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It arrived in the mail! For years, I had been waiting for it—a permit to the Cypress Hills elk hunt in Alberta.

The next evening, I banded together my hunting partners to organize everything. First, build a new trailer to carry such a huge beast home should we be successful. Second, obtain the hunt area topographical maps, and third, scout out the hunting area prior to the hunt.

We arrived two days before our turn at the hunt. The scouting weather was warm and sunny. The local farmers and game officers showed us where the elk were feeding, but because the draw hunt had been going on for several days before our turn, the animals now remained in the heavy timber of the park during the day and were unapproachable. They only moved and fed in the dark. However, some of the returning animals were occasionally spotted in the open areas after daybreak, depending on the weather conditions. An early morning stand-hunt appeared to be our only chance.

We decided to position ourselves one-half to one-third of a mile apart in a line extending from the southern border of the park, where the herd was feeding, to the timber of the first major hills to the north. We felt that the hunters closest to the cultivated fields would have the best chance.

We flipped coins to see who would win the best stand location. My position was to be about a mile in from the park border, with two companions south of me and one to my right in the north. We made our stands in the dark, at the edge of the timber overlooking the grassy fields to the south and west. For some reason, I was not comfortable crouched behind a big tree. I felt uneasy and unsure of myself. There wasn’t any adjacent game trail and a fire road was in front of me, although no travel by vehicle was allowed in this area until 10:00 am.

The old buffalo wallow John made his shot from.
I took a chance, left the cover of the timber, and slowly walked into the open. It was going to be risky but I had a hunch I would find an area of concealment. Suddenly, I heard the whistling of a large number of elk ahead of me. Immediately, I dropped on my belly in the short grass and listened. I could hear their hoof beats and whistling calls but I couldn’t tell how far away they were. The commotion seemed to be advancing towards me but suddenly they stopped. I knew they couldn’t see me but my scent may have spooked them. Rolling over on by back and looking in the direction I had come from, I saw the source of concern. A hunter was walking along the edge of the trees on the fire road, with a bright flashlight in his hand, oblivious to what was going on. I remained motionless and waited. After what seemed to be an eternity, but which later turned out to be a blessing, the hunter moved around a bend and his flashlight disappeared. The elk immediately began whistling and moving.

I slowly inched my way on all fours towards the advancing herd. Then I felt a depression. Using my hands like the feelers of an insect, I surmised that I was now in a flat-bottomed crater about one-foot deep, roughly circular, with a diameter of about eight feet. This might give me enough cover for the approaching dawn.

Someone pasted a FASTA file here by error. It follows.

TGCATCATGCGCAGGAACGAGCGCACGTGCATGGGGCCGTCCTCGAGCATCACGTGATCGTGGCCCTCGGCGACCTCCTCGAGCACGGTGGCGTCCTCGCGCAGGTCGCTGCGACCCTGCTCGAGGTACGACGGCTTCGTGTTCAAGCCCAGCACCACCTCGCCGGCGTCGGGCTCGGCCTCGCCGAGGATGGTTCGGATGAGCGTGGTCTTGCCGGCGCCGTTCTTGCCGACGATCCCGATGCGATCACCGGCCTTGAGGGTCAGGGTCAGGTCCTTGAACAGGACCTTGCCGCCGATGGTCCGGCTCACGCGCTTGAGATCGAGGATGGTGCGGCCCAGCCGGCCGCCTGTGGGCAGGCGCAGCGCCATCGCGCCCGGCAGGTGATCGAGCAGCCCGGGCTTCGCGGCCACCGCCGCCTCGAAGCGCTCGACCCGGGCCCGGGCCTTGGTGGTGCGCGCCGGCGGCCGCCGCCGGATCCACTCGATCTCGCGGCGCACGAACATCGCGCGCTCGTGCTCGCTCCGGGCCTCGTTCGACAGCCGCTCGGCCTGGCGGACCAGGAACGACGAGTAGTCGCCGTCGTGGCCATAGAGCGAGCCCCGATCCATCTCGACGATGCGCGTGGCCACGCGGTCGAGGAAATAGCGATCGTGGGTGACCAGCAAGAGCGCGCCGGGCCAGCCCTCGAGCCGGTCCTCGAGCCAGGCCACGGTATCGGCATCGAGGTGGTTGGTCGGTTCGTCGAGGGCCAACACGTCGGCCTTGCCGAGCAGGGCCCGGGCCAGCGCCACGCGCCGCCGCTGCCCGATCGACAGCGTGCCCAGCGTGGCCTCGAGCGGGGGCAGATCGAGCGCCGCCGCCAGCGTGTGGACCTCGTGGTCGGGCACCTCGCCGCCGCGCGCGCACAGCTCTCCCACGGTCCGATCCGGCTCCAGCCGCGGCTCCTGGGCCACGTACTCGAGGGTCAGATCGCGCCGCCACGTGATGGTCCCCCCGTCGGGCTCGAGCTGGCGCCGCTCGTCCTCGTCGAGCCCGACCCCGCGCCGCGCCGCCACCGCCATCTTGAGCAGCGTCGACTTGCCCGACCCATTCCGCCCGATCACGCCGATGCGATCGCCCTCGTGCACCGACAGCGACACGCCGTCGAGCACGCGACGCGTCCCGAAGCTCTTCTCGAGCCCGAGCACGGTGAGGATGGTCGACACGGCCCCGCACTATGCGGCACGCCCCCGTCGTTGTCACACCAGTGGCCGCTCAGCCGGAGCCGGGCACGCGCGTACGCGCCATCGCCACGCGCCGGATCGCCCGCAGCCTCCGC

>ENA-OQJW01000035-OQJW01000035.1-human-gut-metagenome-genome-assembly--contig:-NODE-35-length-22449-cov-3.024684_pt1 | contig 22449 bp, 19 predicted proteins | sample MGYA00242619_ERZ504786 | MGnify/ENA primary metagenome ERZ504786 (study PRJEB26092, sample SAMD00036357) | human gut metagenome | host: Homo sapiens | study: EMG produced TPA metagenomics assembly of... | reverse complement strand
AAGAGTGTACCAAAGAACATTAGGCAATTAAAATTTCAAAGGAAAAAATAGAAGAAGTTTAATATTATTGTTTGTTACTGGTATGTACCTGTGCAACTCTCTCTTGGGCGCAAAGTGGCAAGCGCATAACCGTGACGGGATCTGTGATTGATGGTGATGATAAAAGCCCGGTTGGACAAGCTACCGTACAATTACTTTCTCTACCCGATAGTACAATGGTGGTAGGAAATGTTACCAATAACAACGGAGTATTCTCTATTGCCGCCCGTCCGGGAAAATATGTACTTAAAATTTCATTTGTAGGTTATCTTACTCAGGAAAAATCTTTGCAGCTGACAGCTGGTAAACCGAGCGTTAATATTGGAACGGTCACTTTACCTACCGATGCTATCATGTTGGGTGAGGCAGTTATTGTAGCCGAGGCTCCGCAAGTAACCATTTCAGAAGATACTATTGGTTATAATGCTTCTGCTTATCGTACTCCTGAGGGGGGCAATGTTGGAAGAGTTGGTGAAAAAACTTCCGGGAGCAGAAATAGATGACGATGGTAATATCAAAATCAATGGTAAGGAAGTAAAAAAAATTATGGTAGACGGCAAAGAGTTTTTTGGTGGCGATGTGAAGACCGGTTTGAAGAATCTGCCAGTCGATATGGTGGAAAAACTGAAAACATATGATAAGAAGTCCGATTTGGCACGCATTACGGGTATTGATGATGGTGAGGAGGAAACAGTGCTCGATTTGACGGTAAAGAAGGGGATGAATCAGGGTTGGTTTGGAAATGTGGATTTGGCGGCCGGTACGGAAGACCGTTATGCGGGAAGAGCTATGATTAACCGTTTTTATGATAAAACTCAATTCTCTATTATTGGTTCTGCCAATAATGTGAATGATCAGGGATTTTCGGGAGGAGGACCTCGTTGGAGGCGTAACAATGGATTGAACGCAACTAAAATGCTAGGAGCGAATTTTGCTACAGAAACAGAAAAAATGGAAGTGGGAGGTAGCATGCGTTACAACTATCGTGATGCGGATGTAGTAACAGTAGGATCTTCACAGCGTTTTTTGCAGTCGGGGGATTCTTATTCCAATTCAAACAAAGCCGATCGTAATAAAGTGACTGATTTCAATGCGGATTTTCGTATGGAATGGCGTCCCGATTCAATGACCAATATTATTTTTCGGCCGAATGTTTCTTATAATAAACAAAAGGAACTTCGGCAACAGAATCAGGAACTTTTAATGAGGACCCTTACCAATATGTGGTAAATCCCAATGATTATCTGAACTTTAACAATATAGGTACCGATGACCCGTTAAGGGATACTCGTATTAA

I could hear the elk approaching while the sky slowly turned pink and orange. Feeling apprehensive, I thought the animals would now slip by me in the dark before I had chance for a shot. Then the tips of the high timber were illuminated by the sun. I peeked over the crest of my shallow foxhole. There, in front of me, were the distinct forms of a large herd.

They were still some distance away and I couldn’t differentiate a bull from a cow. Adrenalin surged through my body and my heart responded by pumping hard and loud. Beads of sweat rolled down my forehead. They weren’t going to stay in the open while sunlight was intensifying.

I kept my head down and my body close to the ground. The sound of their hooves and whistles moved from left to right. This meant they were now moving away—I ventured to bring my head up. With the sky now fully illuminated, I gasped when I saw six magnificent bull elk standing one-hundred yards from me. They were looking in the direction where the man with the flashlight had passed into the forest.

I maneuvered my .270 Winchester forward and eased a round into the chamber. Scanning with the scope, in the prone position, I noted that the largest bull, a five-pointer, was in the centre of the group. With the bright morning sun now glaring off my blaze-orange cap and jacket, their heads turned and they looked straight at me. I placed the crosshairs on the base of the neck of the largest bull and squeezed the trigger.

John Bachynski with his Cypress Hills bull elk.
The resounding roar of the rifle in the still-morning air echoed off the distant trees. The bull dropped! I got to my knees while the remaining bulls ran off at high speed. Behind them, a large herd of cows charged toward the nearest timber.

Walking up to the downed bull, I could not believe my good luck. The hunter who had passed behind me with the flashlight apparently had held the herd back from the direction they wanted to go. This delay allowed sufficient time for the sun to rise and permit me a shot.

Later, when I looked down into what I called my “foxhole”, I recognized it to be an old buffalo wallow, a depression created by the buffalo as they dusted themselves. This one was probably over 150 years old. Scouting the area previously for two days, I had never noticed this minute change in the topography.

Now, I do believe what many experienced hunters have said, “Being prepared gives you an edge, but luck is always the determining factor in a successful hunt. The right place at the right time.” In this instance, the external force of a guiding light was probably the difference.

These forces are, for me, what makes hunting appealing, interesting, and very addicting. ■

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